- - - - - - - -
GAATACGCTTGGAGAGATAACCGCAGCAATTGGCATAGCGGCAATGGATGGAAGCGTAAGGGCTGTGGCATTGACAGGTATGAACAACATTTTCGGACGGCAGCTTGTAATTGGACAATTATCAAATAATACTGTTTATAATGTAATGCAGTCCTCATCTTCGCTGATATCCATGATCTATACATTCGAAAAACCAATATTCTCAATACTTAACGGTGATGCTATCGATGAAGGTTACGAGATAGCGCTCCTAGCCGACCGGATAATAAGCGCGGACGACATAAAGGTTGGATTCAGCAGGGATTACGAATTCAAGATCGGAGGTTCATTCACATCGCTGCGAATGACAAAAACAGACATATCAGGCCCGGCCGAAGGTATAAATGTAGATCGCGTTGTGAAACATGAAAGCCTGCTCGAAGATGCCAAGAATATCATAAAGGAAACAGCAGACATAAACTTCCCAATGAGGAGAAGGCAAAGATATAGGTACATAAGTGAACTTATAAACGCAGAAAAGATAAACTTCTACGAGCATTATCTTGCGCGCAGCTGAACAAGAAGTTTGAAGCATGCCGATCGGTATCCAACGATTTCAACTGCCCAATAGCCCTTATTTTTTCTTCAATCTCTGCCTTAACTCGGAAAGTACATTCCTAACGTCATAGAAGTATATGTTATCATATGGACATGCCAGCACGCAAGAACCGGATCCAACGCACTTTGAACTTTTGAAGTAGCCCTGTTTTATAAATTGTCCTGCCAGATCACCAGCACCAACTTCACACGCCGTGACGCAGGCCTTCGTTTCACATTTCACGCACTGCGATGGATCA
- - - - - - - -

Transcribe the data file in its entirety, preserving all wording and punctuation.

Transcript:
GAATACGCTTGGAGAGATAACCGCAGCAATTGGCATAGCGGCAATGGATGGAAGCGTAAGGGCTGTGGCATTGACAGGTATGAACAACATTTTCGGACGGCAGCTTGTAATTGGACAATTATCAAATAATACTGTTTATAATGTAATGCAGTCCTCATCTTCGCTGATATCCATGATCTATACATTCGAAAAACCAATATTCTCAATACTTAACGGTGATGCTATCGATGAAGGTTACGAGATAGCGCTCCTAGCCGACCGGATAATAAGCGCGGACGACATAAAGGTTGGATTCAGCAGGGATTACGAATTCAAGATCGGAGGTTCATTCACATCGCTGCGAATGACAAAAACAGACATATCAGGCCCGGCCGAAGGTATAAATGTAGATCGCGTTGTGAAACATGAAAGCCTGCTCGAAGATGCCAAGAATATCATAAAGGAAACAGCAGACATAAACTTCCCAATGAGGAGAAGGCAAAGATATAGGTACATAAGTGAACTTATAAACGCAGAAAAGATAAACTTCTACGAGCATTATCTTGCGCGCAGCTGAACAAGAAGTTTGAAGCATGCCGATCGGTATCCAACGATTTCAACTGCCCAATAGCCCTTATTTTTTCTTCAATCTCTGCCTTAACTCGGAAAGTACATTCCTAACGTCATAGAAGTATATGTTATCATATGGACATGCCAGCACGCAAGAACCGGATCCAACGCACTTTGAACTTTTGAAGTAGCCCTGTTTTATAAATTGTCCTGCCAGATCACCAGCACCAACTTCACACGCCGTGACGCAGGCCTTCGTTTCACATTTCACGCACTGCGATGGATCA